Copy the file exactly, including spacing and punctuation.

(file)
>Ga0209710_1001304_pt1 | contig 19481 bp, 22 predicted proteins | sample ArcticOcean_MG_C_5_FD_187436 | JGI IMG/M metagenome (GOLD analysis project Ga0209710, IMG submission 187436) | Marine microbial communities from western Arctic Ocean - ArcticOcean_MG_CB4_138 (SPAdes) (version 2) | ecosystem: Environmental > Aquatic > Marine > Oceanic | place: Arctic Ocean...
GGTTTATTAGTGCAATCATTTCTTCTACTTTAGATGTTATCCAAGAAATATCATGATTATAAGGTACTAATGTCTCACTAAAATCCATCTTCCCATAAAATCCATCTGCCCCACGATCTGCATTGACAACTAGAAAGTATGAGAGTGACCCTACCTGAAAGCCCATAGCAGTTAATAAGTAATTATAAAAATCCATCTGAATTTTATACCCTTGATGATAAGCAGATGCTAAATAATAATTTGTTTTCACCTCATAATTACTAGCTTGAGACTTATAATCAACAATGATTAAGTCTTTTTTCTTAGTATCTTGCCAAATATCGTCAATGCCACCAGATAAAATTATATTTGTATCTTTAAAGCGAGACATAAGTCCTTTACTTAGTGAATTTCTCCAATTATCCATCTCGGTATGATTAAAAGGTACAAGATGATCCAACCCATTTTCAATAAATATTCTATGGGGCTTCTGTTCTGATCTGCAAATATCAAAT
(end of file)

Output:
>Ga0209710_1001304_pt1 | contig 19481 bp, 22 predicted proteins | sample ArcticOcean_MG_C_5_FD_187436 | JGI IMG/M metagenome (GOLD analysis project Ga0209710, IMG submission 187436) | Marine microbial communities from western Arctic Ocean - ArcticOcean_MG_CB4_138 (SPAdes) (version 2) | ecosystem: Environmental > Aquatic > Marine > Oceanic | place: Arctic Ocean...
GGTTTATTAGTGCAATCATTTCTTCTACTTTAGATGTTATCCAAGAAATATCATGATTATAAGGTACTAATGTCTCACTAAAATCCATCTTCCCATAAAATCCATCTGCCCCACGATCTGCATTGACAACTAGAAAGTATGAGAGTGACCCTACCTGAAAGCCCATAGCAGTTAATAAGTAATTATAAAAATCCATCTGAATTTTATACCCTTGATGATAAGCAGATGCTAAATAATAATTTGTTTTCACCTCATAATTACTAGCTTGAGACTTATAATCAACAATGATTAAGTCTTTTTTCTTAGTATCTTGCCAAATATCGTCAATGCCACCAGATAAAATTATATTTGTATCTTTAAAGCGAGACATAAGTCCTTTACTTAGTGAATTTCTCCAATTATCCATCTCGGTATGATTAAAAGGTACAAGATGATCCAACCCATTTTCAATAAATATTCTATGGGGCTTCTGTTCTGATCTGCAAATATCAAAT